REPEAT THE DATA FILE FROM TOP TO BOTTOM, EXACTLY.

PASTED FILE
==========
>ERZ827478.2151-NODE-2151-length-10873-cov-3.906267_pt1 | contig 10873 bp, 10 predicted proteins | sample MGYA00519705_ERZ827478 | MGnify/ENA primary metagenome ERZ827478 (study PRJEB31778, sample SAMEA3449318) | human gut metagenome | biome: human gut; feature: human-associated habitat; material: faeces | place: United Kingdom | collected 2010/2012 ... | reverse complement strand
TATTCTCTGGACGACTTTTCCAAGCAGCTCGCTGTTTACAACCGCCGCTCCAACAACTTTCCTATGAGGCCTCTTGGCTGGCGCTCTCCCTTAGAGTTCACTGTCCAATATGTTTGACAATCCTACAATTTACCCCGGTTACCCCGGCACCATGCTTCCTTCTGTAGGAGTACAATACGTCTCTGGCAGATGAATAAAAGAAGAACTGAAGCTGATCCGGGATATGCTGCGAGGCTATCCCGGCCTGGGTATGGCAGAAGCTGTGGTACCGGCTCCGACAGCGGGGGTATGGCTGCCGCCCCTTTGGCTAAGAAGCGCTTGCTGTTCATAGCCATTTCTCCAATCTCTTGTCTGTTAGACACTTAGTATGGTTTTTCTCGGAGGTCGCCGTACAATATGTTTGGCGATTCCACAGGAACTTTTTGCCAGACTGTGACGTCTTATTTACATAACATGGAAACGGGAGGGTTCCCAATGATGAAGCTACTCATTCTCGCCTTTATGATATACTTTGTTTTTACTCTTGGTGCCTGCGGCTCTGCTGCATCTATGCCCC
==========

>ERZ827478.2151-NODE-2151-length-10873-cov-3.906267_pt1 | contig 10873 bp, 10 predicted proteins | sample MGYA00519705_ERZ827478 | MGnify/ENA primary metagenome ERZ827478 (study PRJEB31778, sample SAMEA3449318) | human gut metagenome | biome: human gut; feature: human-associated habitat; material: faeces | place: United Kingdom | collected 2010/2012 ... | reverse complement strand
TATTCTCTGGACGACTTTTCCAAGCAGCTCGCTGTTTACAACCGCCGCTCCAACAACTTTCCTATGAGGCCTCTTGGCTGGCGCTCTCCCTTAGAGTTCACTGTCCAATATGTTTGACAATCCTACAATTTACCCCGGTTACCCCGGCACCATGCTTCCTTCTGTAGGAGTACAATACGTCTCTGGCAGATGAATAAAAGAAGAACTGAAGCTGATCCGGGATATGCTGCGAGGCTATCCCGGCCTGGGTATGGCAGAAGCTGTGGTACCGGCTCCGACAGCGGGGGTATGGCTGCCGCCCCTTTGGCTAAGAAGCGCTTGCTGTTCATAGCCATTTCTCCAATCTCTTGTCTGTTAGACACTTAGTATGGTTTTTCTCGGAGGTCGCCGTACAATATGTTTGGCGATTCCACAGGAACTTTTTGCCAGACTGTGACGTCTTATTTACATAACATGGAAACGGGAGGGTTCCCAATGATGAAGCTACTCATTCTCGCCTTTATGATATACTTTGTTTTTACTCTTGGTGCCTGCGGCTCTGCTGCATCTATGCCCC